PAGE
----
African National Congress spokesman Brian Sokutu, confirming the death Thursday, said Sisulu “dedicated all her life to the ANC and to the defeat of apartheid and ushering in of constitutional democracy in South Africa.”
Walter Sisulu, who died in 2003, spent 25 years in custody on Robben Island alongside Mandela, whom he had brought into the ANC.
Albertina Sisulu was left behind to raise the couple’s five children. She spent months in jail herself and had her movements restricted.
Sisulu, trained as a nurse, campaigned against apartheid and for the rights of women and children. She was a leader of the United Democratic Front, a key anti-apartheid coalition in the 1980s that brought together religious, labor and community development groups. She also was a leader in the ANC and the ANC’s women’s wing.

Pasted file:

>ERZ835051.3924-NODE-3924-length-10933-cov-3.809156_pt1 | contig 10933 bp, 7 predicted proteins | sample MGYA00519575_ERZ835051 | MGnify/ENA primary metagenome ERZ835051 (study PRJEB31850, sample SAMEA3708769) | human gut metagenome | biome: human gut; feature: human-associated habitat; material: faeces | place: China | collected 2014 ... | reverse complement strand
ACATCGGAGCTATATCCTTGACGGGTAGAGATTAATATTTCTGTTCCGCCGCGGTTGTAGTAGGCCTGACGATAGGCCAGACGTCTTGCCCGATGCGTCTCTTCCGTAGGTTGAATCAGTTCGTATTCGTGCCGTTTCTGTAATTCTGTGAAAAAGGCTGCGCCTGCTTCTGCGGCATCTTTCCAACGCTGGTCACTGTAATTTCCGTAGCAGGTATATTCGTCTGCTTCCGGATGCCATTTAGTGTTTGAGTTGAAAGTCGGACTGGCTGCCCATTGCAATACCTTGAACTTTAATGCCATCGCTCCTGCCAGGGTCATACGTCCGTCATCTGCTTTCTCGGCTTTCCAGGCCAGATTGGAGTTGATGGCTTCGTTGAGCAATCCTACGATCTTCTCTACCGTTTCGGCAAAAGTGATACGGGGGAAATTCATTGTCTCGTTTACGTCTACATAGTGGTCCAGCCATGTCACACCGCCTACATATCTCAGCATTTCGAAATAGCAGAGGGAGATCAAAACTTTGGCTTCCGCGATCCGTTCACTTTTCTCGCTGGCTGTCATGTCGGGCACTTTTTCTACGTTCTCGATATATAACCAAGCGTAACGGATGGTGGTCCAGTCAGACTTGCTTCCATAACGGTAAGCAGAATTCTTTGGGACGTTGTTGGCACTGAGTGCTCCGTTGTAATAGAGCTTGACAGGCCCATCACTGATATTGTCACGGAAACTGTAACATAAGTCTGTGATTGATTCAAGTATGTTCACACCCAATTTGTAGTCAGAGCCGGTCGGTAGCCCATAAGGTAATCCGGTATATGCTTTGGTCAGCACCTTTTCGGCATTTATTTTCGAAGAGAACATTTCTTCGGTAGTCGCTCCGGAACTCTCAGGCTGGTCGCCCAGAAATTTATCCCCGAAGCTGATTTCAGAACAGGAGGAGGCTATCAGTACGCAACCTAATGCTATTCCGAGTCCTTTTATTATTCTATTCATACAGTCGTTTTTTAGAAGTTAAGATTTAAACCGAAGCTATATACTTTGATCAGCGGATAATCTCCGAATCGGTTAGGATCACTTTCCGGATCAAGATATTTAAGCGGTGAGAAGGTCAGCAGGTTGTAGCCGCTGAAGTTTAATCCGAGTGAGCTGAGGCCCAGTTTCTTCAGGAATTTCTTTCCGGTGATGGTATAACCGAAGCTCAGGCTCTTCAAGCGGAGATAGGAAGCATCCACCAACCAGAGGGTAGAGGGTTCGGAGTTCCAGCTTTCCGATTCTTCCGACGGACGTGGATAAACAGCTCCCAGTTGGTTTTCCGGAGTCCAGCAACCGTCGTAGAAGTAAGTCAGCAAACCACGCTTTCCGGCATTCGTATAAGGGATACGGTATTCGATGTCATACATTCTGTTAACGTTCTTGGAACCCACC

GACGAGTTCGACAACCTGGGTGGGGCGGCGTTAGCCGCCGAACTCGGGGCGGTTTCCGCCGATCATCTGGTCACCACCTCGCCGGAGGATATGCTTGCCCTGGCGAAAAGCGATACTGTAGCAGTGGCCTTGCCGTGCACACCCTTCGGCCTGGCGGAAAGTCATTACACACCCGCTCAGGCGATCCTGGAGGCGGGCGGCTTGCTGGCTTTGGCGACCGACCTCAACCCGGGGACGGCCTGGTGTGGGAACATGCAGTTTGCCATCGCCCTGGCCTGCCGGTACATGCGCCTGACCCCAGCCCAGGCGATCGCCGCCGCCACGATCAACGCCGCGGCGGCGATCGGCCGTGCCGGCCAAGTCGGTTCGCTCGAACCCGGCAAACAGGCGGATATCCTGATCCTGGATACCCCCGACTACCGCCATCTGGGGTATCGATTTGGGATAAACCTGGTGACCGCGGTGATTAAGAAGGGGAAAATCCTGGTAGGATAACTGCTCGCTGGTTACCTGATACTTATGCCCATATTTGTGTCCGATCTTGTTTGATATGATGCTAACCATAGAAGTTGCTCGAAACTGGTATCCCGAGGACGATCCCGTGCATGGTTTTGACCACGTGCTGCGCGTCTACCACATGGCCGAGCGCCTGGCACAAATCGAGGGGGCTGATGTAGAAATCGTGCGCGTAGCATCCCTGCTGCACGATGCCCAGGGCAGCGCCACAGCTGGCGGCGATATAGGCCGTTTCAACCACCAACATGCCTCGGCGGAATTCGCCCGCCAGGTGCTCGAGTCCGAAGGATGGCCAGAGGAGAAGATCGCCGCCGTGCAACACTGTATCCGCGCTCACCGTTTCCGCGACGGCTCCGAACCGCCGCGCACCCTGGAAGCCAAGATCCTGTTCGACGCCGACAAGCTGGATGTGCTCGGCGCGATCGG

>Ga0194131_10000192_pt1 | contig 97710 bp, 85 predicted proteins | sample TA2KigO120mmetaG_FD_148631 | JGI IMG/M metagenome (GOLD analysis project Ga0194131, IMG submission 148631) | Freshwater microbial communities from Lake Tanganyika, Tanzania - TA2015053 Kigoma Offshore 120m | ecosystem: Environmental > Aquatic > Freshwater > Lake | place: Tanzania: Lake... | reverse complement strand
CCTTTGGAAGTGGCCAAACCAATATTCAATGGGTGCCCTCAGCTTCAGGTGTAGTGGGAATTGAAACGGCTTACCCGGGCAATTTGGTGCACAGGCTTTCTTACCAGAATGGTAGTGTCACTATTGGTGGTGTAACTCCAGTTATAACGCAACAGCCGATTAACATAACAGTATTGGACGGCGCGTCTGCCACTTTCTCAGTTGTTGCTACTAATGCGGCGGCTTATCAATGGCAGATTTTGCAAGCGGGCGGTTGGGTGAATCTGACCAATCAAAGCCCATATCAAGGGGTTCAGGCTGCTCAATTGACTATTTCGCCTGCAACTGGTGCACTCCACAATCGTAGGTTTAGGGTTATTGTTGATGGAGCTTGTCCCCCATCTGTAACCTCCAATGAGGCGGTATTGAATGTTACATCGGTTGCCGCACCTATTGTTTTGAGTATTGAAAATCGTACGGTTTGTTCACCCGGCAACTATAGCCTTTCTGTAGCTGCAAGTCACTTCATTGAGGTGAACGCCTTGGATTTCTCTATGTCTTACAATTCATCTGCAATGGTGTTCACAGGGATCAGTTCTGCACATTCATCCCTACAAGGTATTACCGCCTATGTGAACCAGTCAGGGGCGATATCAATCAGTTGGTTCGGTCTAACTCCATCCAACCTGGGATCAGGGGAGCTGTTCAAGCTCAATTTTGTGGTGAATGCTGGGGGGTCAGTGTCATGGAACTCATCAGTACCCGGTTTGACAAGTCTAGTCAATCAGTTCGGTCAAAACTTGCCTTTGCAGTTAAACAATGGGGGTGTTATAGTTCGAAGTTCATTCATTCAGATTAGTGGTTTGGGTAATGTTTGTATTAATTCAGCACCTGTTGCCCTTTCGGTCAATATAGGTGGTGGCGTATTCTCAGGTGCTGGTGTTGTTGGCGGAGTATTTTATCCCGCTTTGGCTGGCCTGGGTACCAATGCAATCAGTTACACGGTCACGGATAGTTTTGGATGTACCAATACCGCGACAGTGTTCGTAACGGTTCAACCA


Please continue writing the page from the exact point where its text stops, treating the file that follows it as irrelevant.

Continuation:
She was once quoted as saying, “Over the years I got used to prison, banning and detention. I did not mind going to jail myself and I had to learn to cope without Walter. But when my children went to jail, I felt that the (oppressors) were breaking me at the knees.”
She lived to see her children take prominent positions in post-apartheid South Africa. Daughter Lindiwe Sisulu is defense minister. Son Max Sisulu is speaker of the National Assembly.
Albertina Sisulu also served in parliament, taking a seat after the first all-race elections in 1994 and serving four years.
Albertina Sisulu took part in some of the iconic moments of the anti-apartheid movement, including the launch in 1955 of the Freedom Charter, which proclaims “South Africa belongs to all who live in it, black and white.” She was a leader in 1956 of a march on Pretoria by thousands of women of all races opposing the extension to women of pass laws — which restricted the movement of black South Africans. The slogan of the 1956 march was, “You strike a woman, you strike a rock.”